Review: Dorothy Howell’s Lamia, at the Royal Albert Hall, London
It’s too easy to say that a piece of music becomes neglected because it justly deserves to be, and in the case of Dorothy Howell’s Lamia it certainly isn’t the case.
Premiered at the Henry Wood Proms in 1919, when the Handsworth-born composer was just 21, this symphonic poem went on to receive four more performances during that short season alone, and altogether was to be heard nine times at the Proms, the last time in 1940. And this was not the only major piece by Howell to be performed to great acclaim.
I suspect the reasons for her eventually becoming unfashionable are quite complex, and have something to do with the fact that her sex counted against her as she gradually left behind the persona of the fascinating slip of a girl who first hit the musical scene at the end of the First World War.
Also she was part of a generation of composers who were rapidly ousted by the bright young exponents of the new modernism.
Whatever the case, it came as a genuinely exciting surprise to have the opportunity of hearing Lamia broadcast on Sunday, Paul Watkins conducting the Ulster Orchestra, as part of a Prom devoted to works closely connected with Sir Henry Wood, whose mighty baton indeed premiered several of them.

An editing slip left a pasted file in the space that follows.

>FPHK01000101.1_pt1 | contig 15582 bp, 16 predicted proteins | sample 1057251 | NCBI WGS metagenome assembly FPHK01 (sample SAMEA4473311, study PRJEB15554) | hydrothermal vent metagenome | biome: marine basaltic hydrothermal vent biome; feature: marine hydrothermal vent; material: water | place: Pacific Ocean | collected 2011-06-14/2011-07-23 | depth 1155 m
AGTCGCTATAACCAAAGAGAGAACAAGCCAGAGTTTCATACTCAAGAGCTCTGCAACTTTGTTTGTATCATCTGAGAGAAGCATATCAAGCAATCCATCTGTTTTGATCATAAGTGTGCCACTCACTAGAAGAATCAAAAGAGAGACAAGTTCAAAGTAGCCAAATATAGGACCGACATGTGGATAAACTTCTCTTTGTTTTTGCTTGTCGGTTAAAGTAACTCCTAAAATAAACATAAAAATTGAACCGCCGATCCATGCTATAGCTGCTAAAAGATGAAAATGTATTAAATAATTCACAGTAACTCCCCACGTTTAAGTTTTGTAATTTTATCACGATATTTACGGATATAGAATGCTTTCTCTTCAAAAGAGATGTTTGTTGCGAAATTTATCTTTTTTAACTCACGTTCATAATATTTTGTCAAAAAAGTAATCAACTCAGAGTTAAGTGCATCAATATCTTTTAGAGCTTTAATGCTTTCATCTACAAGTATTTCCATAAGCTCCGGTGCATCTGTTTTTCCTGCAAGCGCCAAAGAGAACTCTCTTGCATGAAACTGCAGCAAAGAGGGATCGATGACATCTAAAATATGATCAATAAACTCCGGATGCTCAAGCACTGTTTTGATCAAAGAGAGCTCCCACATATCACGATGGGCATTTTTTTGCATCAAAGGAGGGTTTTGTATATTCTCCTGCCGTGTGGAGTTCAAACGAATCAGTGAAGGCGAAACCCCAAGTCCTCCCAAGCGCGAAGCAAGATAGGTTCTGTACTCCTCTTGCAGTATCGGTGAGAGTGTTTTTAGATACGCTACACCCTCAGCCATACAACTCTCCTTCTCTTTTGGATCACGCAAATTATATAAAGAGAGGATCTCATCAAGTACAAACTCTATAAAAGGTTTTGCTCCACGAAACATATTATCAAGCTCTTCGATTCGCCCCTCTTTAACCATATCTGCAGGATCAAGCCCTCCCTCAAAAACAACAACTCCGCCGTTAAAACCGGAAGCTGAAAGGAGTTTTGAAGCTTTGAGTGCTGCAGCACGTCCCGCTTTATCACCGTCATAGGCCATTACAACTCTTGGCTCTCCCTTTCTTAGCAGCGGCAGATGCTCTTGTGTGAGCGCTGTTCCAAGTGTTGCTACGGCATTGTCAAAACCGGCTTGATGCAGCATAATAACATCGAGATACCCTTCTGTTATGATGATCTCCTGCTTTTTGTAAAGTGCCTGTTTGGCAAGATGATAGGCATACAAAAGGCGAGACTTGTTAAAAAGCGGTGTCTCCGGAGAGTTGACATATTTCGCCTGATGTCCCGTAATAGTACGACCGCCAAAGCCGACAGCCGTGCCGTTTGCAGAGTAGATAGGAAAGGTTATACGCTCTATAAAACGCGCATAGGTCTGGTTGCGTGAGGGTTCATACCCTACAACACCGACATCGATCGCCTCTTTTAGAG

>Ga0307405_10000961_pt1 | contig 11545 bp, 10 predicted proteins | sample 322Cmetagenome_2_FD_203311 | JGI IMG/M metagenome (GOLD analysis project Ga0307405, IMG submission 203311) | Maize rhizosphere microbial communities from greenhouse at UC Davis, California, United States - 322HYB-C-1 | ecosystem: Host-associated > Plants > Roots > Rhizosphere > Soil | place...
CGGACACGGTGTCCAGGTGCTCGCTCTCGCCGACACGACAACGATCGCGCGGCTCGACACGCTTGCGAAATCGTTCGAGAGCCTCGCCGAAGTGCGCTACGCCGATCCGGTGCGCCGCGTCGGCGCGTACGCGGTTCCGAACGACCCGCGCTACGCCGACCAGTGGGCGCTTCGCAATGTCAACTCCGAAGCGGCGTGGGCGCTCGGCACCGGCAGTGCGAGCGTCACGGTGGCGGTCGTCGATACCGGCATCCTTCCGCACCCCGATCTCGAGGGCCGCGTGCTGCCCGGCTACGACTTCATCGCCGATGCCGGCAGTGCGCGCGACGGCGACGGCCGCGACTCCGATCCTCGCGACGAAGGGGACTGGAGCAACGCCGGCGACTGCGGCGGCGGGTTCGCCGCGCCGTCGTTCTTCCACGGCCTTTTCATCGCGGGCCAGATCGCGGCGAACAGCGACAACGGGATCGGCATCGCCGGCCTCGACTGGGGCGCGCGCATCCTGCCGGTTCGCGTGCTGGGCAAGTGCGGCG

And the piece turns out to be a delight, the absurd story-line of Keats’ poem inspiring equally exotic – often veiledly erotic – material from the composer.
The sound-pictures are well-imagined, and though there is the occasional coarseness of orchestration, there are many deft touches of scoring. I particularly remember delicate woodwind tracery, and a lovely oboe melody answered by the strings.
This brilliant score has resonances of Dukas’ similarly-built ballet La Peri (now that really is erotic), and Howell’s composing personality reminds me a little of Lili Boulanger, the immensely gifted French composer (adored sister of the formidable Nadia) who died of illness so tragically young.
Yes, in many ways Lamia is young people’s music. It would be wonderful if the CBSO Youth Orchestra were to return it to the city of its composer’s birth.
* An exhibition celebrating the life of Dorothy Howell will be held at the Music Library in Birmingham’s Central Library until September 30.